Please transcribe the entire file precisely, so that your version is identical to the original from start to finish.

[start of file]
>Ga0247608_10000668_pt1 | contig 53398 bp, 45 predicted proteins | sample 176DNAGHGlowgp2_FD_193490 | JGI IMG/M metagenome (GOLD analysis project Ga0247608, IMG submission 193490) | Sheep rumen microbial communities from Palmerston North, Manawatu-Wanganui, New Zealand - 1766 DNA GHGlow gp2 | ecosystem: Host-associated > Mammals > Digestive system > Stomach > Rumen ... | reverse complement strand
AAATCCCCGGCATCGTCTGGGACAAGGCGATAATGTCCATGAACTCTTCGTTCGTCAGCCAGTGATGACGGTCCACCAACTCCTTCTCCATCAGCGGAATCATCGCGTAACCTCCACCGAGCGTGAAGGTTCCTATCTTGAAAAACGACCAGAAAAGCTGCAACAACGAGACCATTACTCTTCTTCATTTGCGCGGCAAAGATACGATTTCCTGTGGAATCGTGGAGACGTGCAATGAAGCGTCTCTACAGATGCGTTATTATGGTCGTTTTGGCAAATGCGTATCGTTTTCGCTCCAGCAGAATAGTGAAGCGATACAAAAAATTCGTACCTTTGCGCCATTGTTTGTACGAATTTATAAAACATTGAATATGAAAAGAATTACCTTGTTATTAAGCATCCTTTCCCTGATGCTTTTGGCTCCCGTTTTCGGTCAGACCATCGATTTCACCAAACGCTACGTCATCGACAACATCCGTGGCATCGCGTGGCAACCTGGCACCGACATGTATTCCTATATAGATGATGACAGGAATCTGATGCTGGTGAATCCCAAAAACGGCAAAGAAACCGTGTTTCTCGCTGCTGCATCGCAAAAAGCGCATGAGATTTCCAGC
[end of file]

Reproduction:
>Ga0247608_10000668_pt1 | contig 53398 bp, 45 predicted proteins | sample 176DNAGHGlowgp2_FD_193490 | JGI IMG/M metagenome (GOLD analysis project Ga0247608, IMG submission 193490) | Sheep rumen microbial communities from Palmerston North, Manawatu-Wanganui, New Zealand - 1766 DNA GHGlow gp2 | ecosystem: Host-associated > Mammals > Digestive system > Stomach > Rumen ... | reverse complement strand
AAATCCCCGGCATCGTCTGGGACAAGGCGATAATGTCCATGAACTCTTCGTTCGTCAGCCAGTGATGACGGTCCACCAACTCCTTCTCCATCAGCGGAATCATCGCGTAACCTCCACCGAGCGTGAAGGTTCCTATCTTGAAAAACGACCAGAAAAGCTGCAACAACGAGACCATTACTCTTCTTCATTTGCGCGGCAAAGATACGATTTCCTGTGGAATCGTGGAGACGTGCAATGAAGCGTCTCTACAGATGCGTTATTATGGTCGTTTTGGCAAATGCGTATCGTTTTCGCTCCAGCAGAATAGTGAAGCGATACAAAAAATTCGTACCTTTGCGCCATTGTTTGTACGAATTTATAAAACATTGAATATGAAAAGAATTACCTTGTTATTAAGCATCCTTTCCCTGATGCTTTTGGCTCCCGTTTTCGGTCAGACCATCGATTTCACCAAACGCTACGTCATCGACAACATCCGTGGCATCGCGTGGCAACCTGGCACCGACATGTATTCCTATATAGATGATGACAGGAATCTGATGCTGGTGAATCCCAAAAACGGCAAAGAAACCGTGTTTCTCGCTGCTGCATCGCAAAAAGCGCATGAGATTTCCAGC